I Grieved for Both My Past and Future After My MG Diagnosis

Michelle Gonzaba avatar

by Michelle Gonzaba |

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Strength in Weakness column by Michelle Gonzaba / grief

When I was diagnosed with myasthenia gravis (MG), it took me a few months to accept that my body would never be the same again. It took even longer to understand what that really meant.

I went through stages of denial, anger, sadness, and every other negative feeling a person can imagine. I knew there had to be a name for the feelings I was experiencing, so I looked up my emotions on the internet. And one after another, the search results gave me the same word: grief.

For a long time, I thought grief was something a person felt when they lost someone they loved. But after doing more research on the topic, I realized it wasn’t limited to the loss of human life. Any kind of major loss could cause a person to go through the stages of grief.

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Being diagnosed with a chronic illness like MG can cause a person to go through a period of grief. In my case, I grieved for the life I’d had. Before MG, I never gave a second thought to my daily activities. I did whatever I wanted to do without fear of weakness.

I also grieved for the life I thought I would have. Everything from vacations to grocery store visits now had to be thoroughly planned out. The out-of-town college I wanted to attend? It was completely out of the question now that I could barely walk on my own.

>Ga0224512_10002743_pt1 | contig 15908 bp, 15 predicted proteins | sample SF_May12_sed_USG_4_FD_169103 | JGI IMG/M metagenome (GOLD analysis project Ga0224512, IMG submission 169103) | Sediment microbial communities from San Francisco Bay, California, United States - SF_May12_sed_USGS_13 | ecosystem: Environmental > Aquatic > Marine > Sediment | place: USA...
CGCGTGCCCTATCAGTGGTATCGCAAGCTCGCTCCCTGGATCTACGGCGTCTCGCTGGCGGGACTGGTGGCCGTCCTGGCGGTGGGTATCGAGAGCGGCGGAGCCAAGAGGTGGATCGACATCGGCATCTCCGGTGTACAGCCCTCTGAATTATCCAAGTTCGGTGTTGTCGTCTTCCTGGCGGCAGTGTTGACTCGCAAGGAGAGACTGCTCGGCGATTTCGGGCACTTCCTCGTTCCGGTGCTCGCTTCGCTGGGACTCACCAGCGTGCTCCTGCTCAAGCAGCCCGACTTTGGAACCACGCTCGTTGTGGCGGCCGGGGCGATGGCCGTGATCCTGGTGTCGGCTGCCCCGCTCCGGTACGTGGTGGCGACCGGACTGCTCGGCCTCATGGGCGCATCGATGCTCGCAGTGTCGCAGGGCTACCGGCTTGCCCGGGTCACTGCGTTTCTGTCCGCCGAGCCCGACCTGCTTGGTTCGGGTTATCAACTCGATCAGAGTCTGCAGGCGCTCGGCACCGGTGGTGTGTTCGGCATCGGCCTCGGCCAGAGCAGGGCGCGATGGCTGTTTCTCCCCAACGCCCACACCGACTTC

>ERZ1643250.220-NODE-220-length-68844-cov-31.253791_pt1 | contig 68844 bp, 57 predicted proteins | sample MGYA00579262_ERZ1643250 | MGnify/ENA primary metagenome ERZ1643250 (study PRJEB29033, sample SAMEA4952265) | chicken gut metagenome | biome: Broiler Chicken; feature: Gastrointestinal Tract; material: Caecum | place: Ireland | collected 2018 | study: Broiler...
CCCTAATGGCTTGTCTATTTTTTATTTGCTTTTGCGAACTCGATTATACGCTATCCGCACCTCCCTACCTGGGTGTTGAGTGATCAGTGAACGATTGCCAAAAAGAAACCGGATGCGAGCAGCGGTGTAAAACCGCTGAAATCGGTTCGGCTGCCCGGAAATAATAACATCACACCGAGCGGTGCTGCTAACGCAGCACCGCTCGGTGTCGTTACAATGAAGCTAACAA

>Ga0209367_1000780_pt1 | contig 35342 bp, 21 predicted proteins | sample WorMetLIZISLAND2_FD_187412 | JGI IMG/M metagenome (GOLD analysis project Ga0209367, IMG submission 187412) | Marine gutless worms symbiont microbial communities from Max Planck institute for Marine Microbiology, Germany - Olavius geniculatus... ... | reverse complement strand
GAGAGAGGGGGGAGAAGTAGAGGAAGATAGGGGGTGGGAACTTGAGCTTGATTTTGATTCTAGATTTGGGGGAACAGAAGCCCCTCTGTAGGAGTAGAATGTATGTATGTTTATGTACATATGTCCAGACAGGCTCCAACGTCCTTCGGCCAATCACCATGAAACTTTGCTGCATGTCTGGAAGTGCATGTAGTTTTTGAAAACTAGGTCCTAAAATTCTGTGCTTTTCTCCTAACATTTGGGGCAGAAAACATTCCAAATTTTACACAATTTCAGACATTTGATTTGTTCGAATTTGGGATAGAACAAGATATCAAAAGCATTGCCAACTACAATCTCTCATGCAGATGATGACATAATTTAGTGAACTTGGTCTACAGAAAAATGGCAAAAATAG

Grief ran both ways for me. I had to say goodbye to the life I’d lived and the one I wouldn’t know.

That isn’t to say grief took over my life. In a weird way, my grief led to a clean slate. What fresh opportunities were possible in my new life? What had I taken for granted that should be celebrated?

When I looked at my grief in this new light, all I saw was a chance to do things better than before. Yes, I had MG, but I wasn’t dead. I still had a shot at a fulfilling life.

So maybe I had to plan my vacations a little more carefully now. Maybe I had to get a bit better at remembering to take medication. In the grand scheme of things, I wasn’t any worse off than anyone else in the world.

We should allow ourselves time to grieve what we’ve lost. It’s a part of life we all go through at some point, so we must let it run its course. I try to see it as a period of transition. And isn’t life all about change?

Change is inevitable, but it doesn’t have to mean the end. It’s simply a time when we move from one stage of life to another.

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Comments

Pawan Datta avatar

Pawan Datta

Thank you for this article. Still going through the grief period.

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Michelle Gonzaba avatar

Michelle Gonzaba

Hi Pawan. While all of our journeys are different, I can relate to your journey of grief. It takes time but I know you will come out of this period stronger. I send you well wishes and thank you for reading!

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Dayana Mathews avatar

Dayana Mathews

Thank you for this article. My mom has diagnosed with mg in 2020.We giving her more support and courage to overcoming this grief period.

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Michelle Gonzaba avatar

Michelle Gonzaba

It sounds like your mom has a great support system! No matter how short or long her grieving period is, she will get through it. And she will be stronger after. I wish you and your family strength and peace. Thank you for commenting and reading!

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KATHY Lopez avatar

KATHY Lopez